Although she has a tendency towards snobbery and arrogance, I actually really like the character of Emma.  She is easily led astray and may speak before she thinks but she does have a wonderful little conscience on her shoulder in the form of Mr Knightley.

There are many interesting characters in this story – Mr. & Mrs Weston, Frank Churchill, Jane Fairfax, Harriet Smith, Mrs & Miss Bates, Mr & Mrs John Knightley, and Mr George Knightley. Oh yeah! There are also a couple of not very nice ones, namely Mr & Mr Elton. How anyone could put up with the snide, rude and overbearing Mrs Elton is anyone’s guess.  Had the story been written now, I’m sure that Emma would have had a few choice words to say to Mrs Elton, but as it is everyone seems to just tolerate her, although I do believe that Mr Knightley does get a little payback on Mr Elton towards the end.

Emma’s attempts at matchmaking her friend, Harriet, all seem to backfire and being so wrapped up in her efforts she does not see what is right in front of her.  It is a beautiful story of friends-to-lovers, that moment when the lightning bolt finally strikes and everything becomes clear.  Mr Knightley is perfectly suited to Emma.  He is her calming influence and would do anything for her.  Is Emma deserving on Mr Knightley?  I think so.  Mr Knightley confesses that he has loved her since she was 12 years old, and I believe that if Emma thought hard about it she would realise that she has loved him for just as long.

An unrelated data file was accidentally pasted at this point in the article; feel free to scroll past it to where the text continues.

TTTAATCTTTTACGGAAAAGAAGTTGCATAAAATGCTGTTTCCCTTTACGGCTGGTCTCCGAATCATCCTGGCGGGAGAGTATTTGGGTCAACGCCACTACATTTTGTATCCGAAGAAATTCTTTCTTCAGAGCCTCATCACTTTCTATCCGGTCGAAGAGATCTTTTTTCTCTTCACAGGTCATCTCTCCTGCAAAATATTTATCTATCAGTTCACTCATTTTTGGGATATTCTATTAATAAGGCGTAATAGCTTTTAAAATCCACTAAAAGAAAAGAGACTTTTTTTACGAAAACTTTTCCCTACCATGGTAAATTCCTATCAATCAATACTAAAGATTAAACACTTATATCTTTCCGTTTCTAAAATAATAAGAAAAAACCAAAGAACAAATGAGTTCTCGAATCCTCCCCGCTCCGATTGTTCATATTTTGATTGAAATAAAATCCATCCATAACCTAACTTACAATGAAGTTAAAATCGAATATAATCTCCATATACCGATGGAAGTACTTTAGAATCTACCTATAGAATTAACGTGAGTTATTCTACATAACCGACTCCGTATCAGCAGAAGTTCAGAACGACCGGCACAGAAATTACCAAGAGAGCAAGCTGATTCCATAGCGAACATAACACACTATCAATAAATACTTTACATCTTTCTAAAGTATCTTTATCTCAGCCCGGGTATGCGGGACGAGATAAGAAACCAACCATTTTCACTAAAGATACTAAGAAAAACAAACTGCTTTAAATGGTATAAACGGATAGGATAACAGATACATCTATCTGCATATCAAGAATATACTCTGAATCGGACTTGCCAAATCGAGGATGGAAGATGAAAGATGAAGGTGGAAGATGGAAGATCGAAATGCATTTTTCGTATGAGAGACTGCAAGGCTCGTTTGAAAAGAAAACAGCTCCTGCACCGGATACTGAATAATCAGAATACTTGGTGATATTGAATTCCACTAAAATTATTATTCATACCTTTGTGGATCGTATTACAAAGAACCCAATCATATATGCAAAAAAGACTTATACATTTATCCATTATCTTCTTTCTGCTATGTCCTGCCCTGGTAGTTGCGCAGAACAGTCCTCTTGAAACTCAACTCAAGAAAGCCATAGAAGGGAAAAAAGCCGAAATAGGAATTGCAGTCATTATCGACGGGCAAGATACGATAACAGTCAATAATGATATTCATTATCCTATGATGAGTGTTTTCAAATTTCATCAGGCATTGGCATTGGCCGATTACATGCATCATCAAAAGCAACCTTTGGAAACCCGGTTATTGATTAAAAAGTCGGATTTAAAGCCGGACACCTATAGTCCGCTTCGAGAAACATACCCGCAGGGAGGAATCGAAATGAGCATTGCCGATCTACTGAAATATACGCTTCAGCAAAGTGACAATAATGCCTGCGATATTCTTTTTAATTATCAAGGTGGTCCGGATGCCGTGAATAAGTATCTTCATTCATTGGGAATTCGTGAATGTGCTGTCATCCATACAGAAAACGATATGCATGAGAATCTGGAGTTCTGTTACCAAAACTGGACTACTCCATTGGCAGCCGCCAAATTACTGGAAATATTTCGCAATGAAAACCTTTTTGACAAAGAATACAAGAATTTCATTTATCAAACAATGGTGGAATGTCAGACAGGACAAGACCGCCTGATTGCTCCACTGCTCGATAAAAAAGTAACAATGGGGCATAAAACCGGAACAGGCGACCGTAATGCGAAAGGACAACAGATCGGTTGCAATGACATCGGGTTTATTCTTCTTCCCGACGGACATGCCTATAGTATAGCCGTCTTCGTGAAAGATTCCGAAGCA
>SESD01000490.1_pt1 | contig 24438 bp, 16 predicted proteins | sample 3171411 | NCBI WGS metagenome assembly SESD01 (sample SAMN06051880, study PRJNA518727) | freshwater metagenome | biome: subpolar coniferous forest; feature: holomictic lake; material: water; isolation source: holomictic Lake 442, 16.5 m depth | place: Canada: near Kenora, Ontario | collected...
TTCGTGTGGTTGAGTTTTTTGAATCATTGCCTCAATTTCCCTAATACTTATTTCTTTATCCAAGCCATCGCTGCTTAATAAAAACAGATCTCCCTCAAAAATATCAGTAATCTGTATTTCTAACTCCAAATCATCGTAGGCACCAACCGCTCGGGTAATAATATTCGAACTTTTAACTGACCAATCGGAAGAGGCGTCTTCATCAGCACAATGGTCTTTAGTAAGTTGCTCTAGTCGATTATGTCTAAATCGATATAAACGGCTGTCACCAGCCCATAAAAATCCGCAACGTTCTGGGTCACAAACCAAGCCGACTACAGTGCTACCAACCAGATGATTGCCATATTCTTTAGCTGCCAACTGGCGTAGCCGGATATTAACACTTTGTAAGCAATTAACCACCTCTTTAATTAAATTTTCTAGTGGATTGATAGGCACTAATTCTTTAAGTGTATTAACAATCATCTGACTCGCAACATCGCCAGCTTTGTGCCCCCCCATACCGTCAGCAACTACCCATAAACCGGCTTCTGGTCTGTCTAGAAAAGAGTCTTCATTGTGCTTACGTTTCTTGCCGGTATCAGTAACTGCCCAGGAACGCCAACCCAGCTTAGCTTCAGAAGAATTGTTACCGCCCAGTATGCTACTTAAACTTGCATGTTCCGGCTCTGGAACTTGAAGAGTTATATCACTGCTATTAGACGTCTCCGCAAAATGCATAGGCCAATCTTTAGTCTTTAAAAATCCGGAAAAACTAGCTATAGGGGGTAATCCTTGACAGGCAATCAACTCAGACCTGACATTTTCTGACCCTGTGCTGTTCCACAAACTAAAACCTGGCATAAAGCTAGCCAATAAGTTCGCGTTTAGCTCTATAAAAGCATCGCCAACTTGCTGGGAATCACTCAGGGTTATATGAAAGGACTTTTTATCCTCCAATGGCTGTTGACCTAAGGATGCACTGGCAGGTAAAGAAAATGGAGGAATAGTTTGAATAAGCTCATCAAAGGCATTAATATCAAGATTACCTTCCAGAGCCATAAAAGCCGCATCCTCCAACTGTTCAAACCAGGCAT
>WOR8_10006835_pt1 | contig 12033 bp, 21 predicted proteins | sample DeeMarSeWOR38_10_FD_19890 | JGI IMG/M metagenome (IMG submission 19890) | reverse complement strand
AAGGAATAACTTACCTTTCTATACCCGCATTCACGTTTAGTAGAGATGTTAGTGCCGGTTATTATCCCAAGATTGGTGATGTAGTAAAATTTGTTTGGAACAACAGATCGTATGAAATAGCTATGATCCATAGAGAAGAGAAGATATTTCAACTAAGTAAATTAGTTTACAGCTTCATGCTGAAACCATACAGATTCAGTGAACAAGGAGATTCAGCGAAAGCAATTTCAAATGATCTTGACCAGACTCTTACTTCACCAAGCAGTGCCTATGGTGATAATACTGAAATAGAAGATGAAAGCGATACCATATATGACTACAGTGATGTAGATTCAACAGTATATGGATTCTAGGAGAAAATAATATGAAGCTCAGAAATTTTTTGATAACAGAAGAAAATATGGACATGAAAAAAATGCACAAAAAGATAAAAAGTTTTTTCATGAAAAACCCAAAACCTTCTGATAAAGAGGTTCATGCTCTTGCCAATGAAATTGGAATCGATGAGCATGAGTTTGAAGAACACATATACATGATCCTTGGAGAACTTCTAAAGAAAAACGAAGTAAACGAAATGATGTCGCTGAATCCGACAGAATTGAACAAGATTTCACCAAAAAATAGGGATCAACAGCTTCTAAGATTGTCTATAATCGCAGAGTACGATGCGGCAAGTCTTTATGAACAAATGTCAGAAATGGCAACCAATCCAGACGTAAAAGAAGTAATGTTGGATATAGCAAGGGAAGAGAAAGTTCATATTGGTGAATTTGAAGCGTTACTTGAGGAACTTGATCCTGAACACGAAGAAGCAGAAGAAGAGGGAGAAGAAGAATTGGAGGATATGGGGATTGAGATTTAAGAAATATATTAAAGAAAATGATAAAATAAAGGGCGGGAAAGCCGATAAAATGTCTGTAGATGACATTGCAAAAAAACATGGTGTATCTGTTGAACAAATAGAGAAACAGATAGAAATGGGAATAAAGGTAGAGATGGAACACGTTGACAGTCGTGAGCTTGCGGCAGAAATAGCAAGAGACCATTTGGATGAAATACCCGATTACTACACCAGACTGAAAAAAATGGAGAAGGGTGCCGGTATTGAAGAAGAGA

This is a story filled with misunderstandings, secrets, and romance.  Love her or hate her, Emma is definitely one of my favourite romance heroines.


Clever, rich – and single – Emma Woodhouse is perfectly content with her life and sees no need for either love or marriage. Nothing, however, delights her more than interfering in the romantic lives of others. But when she ignores the warnings of her good friend Mr. Knightley and attempts to arrange a suitable match for her protegee Harriet Smith, her carefully laid plans soon unravel and have consequences that she never expected. With its imperfect but charming heroine and its witty and subtle exploration of relationships, Emma is often seen as Jane Austen’s most flawless work.